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I keep coming across (rare) cases where NSStrings don't return equal although they look exactly the same when they are printed in the console. For instance:

[string1 isEqualToString:string2]
> comparing 'angelo debarre' to 'angelo debarre'

keeps returning NO. I've tried using NSString's stringByTrimmingCharactersInSet:[NSCharacterSet whitespaceAndNewlineCharacterSet] but still no luck. I also tried using comparators such as compare: and localizedCaseInsensitiveCompare: but I keep getting the same results. Any idea of something I might be overlooking?

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A character that looks like a space, but isn't (or another Unicode oddity). Consider dumping the string as hex. Now, if those values are the same ... –  user166390 Jul 26 '11 at 3:33

2 Answers 2

up vote 7 down vote accepted

Try decomposing the strings using one of the NSString Unicode normalization functions, like - (NSString *)decomposedStringWithCompatibilityMapping. Compatibility mapping (vs canonical mapping) should be what you want, as it decomposes visually similar character sequences into the same base components. I haven't explicitly looked up whether a non-breaking space is normalized into a space, though.

EDIT: There are two types of compatibility mapping normalization: decomposed and composed. The composed version is - (NSString *)precomposedStringWithCompatibilityMapping. Not sure which one works better in general, but Unicode Standard Annex #15 (Unicode Normalization Forms) says the following of the KC/KD forms:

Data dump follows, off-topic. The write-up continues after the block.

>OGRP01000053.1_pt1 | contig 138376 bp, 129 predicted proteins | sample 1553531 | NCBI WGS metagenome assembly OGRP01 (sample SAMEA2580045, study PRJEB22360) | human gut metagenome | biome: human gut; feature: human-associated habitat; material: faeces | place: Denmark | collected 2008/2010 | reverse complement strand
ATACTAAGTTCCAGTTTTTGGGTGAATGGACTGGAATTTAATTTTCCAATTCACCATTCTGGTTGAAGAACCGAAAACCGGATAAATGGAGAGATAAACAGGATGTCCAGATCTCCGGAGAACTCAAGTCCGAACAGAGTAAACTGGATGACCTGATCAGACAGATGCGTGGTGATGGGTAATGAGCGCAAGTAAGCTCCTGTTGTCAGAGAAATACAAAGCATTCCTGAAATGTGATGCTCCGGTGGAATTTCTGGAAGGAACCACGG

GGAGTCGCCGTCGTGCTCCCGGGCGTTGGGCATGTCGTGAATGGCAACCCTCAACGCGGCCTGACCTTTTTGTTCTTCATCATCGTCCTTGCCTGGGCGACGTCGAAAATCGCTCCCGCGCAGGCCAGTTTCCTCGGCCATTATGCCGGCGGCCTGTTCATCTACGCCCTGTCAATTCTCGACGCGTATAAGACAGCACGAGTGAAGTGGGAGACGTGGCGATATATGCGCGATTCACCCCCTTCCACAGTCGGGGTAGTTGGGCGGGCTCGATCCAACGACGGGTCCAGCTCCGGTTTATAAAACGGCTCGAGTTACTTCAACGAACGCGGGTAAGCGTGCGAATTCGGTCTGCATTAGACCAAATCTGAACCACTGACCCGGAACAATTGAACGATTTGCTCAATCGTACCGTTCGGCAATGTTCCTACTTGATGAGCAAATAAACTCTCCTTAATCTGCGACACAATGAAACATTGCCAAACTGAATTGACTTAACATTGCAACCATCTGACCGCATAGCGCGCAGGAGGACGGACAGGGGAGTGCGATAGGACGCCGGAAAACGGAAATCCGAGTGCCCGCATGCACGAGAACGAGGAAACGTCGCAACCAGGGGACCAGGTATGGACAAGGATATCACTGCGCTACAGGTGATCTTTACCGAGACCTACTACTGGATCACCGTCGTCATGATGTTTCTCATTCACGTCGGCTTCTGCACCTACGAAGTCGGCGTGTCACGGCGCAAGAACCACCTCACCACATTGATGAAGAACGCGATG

Normalization Form KC additionally folds the differences between compatibility-equivalent characters that are inappropriately distinguished in many circumstances. For example, the halfwidth and fullwidth katakana characters will normalize to the same strings, as will Roman numerals and their letter equivalents.

Normalization Forms KC and KD must not be blindly applied to arbitrary text. Because they erase many formatting distinctions, they will prevent round-trip conversion to and from many legacy character sets, and unless supplanted by formatting markup, they may remove distinctions that are important to the semantics of the text. It is best to think of these Normalization Forms as being like uppercase or lowercase mappings: useful in certain contexts for identifying core meanings, but also performing modifications to the text that may not always be appropriate. They can be applied more freely to domains with restricted character sets.

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This seems to only partially fix my issues. It solved the "angelo debarre" example I gave in the original question but other cases continue to give me trouble. –  samvermette Jul 26 '11 at 4:44
1  
Try the NFKC normalization form instead (- (NSString *)precomposedStringWithCompatibilityMapping). Can you provide another example? –  darvids0n Jul 26 '11 at 4:49
    
Excellent, that one worked! Please update your answer and I'll accept it. Thanks! –  samvermette Jul 26 '11 at 5:03
    
Updated the answer :) –  darvids0n Jul 26 '11 at 5:21

I bet that one is a space and the other is a non-breaking space. Trimming only removes chatacters at prefix and suffix. This does not affect the inner space.

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Thanks for telling me what I'm doing wrong and not suggesting an actual solution :P –  samvermette Jul 26 '11 at 5:06
    
Sorry, Sir. Have a look at this white space normalization method here: github.com/Cocoanetics/NSAttributedString-Additions-for-HTML/… –  Cocoanetics Aug 1 '11 at 8:33

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